Tea growers corner a market


WOOSTER, Ohio – Only a few months after beginning sales, Dante Tropea and Joe Miller’s fledgling business is already worth a mint.
Their Mint Brook Meadows Peppermint and Spearmint Herbal Tea hit shelves for the first time in local bulk and specialty food stores this April, and business has gone well enough for them to upgrade equipment and talk seriously about expansion.
This year they have harvested 1,000 pounds of peppermint and spearmint on Tropea’s farm near Dalton, Ohio, and next year they expect to be able to yield up to 6,000 pounds with the right weather conditions.
Straight from the farm. Their process of turning mint to tea is remarkably well contained: Tropea harvests the mint and manages the marketing aspect and Miller handles the packaging, so the mint leaves the 160-acre farm as tea in boxes and goes straight to the stores.
The methods that bring the mint from the soil to the teabags are natural, unique, and practical. The mint is planted from rootstock, a four-person operation that takes three hours per acre – not bad, considering that they only have to plant about six acres in all.
Both peppermint and spearmint do well in wet soil. While Tropea grows the spearmint in fertile, organic bottom soil, he and Miller predict some of the mint they grow may be irrigated in the future.
Leaves air dried. Peppermint and spearmint is harvested with a four-foot sickle bar and taken from the fields by wagon. In order to keep the product natural, the wooden wagons are treated with only linseed oil.
In fact, for “anything that touches [the mint] or even comes close,” including some machine bearings, linseed oil is used in place of anything that could affect the taste or quality of the tea.

Part of what makes Tropea and Miller’s tea unique is their air drying process – Tropea believes Mint Brook Meadows is the only commercial operation in America to air dry its tea.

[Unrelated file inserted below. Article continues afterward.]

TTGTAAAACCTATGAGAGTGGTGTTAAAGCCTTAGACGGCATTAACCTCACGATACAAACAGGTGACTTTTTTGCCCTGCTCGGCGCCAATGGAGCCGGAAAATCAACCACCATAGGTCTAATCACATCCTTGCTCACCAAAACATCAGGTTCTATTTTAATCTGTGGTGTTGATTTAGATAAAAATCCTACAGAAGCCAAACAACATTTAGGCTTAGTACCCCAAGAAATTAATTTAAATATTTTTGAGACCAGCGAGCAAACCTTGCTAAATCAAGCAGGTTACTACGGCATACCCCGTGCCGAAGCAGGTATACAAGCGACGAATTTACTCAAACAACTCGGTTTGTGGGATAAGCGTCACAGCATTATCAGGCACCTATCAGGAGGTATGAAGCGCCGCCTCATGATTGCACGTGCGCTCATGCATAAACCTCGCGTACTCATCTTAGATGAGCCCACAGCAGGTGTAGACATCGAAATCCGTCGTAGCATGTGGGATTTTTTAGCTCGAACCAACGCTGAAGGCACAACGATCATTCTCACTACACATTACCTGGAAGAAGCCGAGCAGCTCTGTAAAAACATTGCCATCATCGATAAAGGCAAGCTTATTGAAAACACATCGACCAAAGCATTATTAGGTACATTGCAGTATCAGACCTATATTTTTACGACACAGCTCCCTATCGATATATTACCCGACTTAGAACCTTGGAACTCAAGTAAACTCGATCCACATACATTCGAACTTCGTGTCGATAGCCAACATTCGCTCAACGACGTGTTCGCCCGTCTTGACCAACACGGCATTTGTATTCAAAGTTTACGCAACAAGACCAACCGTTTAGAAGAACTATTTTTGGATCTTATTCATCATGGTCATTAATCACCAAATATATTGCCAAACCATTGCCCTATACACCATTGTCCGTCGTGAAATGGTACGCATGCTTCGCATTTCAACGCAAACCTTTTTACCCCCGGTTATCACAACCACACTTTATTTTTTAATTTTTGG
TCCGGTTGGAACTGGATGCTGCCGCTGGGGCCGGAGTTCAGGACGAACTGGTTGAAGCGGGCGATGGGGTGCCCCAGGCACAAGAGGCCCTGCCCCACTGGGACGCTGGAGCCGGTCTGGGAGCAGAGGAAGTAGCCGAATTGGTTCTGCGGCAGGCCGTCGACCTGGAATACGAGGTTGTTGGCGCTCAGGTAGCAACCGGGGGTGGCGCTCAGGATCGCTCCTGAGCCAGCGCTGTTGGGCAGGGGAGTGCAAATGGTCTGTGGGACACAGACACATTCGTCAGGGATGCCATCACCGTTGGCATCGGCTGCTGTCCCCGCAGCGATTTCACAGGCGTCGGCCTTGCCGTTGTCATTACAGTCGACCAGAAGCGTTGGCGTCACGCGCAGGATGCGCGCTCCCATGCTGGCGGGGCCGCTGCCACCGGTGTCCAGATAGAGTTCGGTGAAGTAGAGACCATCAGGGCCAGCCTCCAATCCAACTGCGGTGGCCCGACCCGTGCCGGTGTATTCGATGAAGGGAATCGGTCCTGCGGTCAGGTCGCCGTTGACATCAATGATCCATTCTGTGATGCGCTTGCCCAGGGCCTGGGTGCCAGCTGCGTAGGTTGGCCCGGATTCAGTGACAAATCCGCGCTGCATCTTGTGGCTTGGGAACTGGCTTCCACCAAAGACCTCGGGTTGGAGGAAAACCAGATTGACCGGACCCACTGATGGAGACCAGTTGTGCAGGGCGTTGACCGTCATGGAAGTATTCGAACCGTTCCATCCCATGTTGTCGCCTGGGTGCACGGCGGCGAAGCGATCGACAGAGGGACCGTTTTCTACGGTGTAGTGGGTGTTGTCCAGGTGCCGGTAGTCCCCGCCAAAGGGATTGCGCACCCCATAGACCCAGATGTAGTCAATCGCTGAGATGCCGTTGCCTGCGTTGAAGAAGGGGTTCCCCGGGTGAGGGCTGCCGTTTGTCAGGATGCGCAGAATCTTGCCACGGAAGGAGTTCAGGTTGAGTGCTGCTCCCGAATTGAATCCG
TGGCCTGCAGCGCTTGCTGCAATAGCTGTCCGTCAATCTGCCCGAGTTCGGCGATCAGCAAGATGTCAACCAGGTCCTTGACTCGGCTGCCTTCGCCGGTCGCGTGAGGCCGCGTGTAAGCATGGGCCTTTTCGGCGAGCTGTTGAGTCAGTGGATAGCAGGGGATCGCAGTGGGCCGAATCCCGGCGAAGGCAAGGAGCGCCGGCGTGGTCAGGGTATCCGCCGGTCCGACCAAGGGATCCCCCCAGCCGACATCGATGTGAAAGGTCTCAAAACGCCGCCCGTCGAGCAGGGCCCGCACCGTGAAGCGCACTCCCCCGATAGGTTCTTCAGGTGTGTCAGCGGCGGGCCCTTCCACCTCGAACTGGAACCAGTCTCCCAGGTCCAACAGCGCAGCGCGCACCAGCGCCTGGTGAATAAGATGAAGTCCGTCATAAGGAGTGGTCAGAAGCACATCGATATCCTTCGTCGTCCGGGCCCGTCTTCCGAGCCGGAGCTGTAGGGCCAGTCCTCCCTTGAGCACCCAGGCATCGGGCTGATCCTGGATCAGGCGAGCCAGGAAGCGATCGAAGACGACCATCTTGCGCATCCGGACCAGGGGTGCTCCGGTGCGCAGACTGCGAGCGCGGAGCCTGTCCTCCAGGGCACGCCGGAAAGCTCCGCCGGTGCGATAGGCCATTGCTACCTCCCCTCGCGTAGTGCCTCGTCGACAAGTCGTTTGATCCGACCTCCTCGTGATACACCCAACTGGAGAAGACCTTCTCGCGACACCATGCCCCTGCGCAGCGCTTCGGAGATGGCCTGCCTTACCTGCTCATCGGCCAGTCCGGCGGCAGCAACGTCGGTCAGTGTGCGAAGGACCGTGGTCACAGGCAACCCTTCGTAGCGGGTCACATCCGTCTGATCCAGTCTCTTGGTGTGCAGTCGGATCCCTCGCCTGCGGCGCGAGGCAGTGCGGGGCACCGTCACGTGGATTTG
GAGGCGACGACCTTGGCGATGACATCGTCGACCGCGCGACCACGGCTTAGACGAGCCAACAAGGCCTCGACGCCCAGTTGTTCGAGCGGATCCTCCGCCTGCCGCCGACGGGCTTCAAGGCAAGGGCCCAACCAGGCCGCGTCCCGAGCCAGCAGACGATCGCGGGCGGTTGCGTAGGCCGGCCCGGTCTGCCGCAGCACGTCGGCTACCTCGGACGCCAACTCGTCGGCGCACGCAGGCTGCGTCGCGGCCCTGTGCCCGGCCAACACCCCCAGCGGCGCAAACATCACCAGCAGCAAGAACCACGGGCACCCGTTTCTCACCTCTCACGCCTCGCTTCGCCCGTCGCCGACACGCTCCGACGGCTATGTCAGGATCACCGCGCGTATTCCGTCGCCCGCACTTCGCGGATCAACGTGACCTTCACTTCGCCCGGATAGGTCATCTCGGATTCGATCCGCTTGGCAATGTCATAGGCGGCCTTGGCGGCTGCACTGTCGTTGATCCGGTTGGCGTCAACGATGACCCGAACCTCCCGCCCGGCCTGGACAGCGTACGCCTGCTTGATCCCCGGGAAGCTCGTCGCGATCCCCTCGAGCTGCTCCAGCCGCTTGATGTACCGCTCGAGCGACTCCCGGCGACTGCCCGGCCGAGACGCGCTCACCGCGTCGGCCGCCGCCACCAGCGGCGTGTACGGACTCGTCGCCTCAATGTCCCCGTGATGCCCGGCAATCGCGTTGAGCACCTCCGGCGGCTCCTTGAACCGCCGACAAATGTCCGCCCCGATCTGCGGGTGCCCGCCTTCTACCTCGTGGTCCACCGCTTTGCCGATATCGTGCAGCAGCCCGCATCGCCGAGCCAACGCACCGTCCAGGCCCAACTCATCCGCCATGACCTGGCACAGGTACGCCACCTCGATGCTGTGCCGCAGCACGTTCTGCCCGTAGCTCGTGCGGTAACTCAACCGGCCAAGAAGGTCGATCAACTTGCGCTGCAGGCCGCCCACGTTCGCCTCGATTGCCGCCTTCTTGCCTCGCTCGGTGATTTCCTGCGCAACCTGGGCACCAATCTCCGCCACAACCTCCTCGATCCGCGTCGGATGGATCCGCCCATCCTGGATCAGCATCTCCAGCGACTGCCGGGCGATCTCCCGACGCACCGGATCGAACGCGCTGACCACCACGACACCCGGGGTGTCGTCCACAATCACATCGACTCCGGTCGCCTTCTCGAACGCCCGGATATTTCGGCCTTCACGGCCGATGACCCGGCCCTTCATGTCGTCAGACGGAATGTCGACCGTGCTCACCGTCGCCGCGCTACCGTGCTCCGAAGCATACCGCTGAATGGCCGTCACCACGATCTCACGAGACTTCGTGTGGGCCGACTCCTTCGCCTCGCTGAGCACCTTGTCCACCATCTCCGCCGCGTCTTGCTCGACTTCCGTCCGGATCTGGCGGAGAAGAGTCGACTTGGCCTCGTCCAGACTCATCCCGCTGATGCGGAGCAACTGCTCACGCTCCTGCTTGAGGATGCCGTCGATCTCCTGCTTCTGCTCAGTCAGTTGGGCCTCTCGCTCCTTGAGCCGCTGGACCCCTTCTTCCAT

They are currently upgrading their air drying facilities to be able to dry more tea at once.
Tropea says air drying the mint preserves flavor that can be lost in the usual sun or freeze drying methods.
The packaging operation will soon be moved to Miller’s farm.
Miller, who also works as a roofer, joined with Tropea when Mint Brook Meadows co-founder Laverne Martin left the project.
Quality control. By bagging and boxing the tea themselves, they cut packaging costs and can personally make sure that the tea looks satisfactory on store shelves. As Tropea points out, “the first time, you’re actually selling them the box – it’s taste after that.”
The tea that they currently produce is caffeine-free herbal tea with no actual tea leaves in it, but they plan to combine their peppermint with green tea leaves from Africa and their spearmint with black tea from Sri Lanka and China to produce two new varieties of tea.
They believe that these two teas will be high quality because they plan to purchase high-grade tea leaves and, as Tropea points out, “no one else can blend tea with their own grown mint.”
Diversification. Mint Brook Meadow’s peppermint and spearmint tea is appearing in a growing number of stores, but it was not much more than a year ago that Tropea and his wife, Twila, were still trying to figure out what to grow to supplement their dairy farm’s income.
They considered grapes, among other possibilities, but eventually settled on mint, inspired partly by the wild variety that grows on their farm.
One of the strengths of Tropea and Miller’s product is that the market for their tea is more constant than the produce market and, unlike the dairy portion of the farm’s income, there is no cap in sight for what income the tea could bring.
“Right now we’re dairy farmers who grow tea. We’d like to say we’re tea farmers who have some dairy cows


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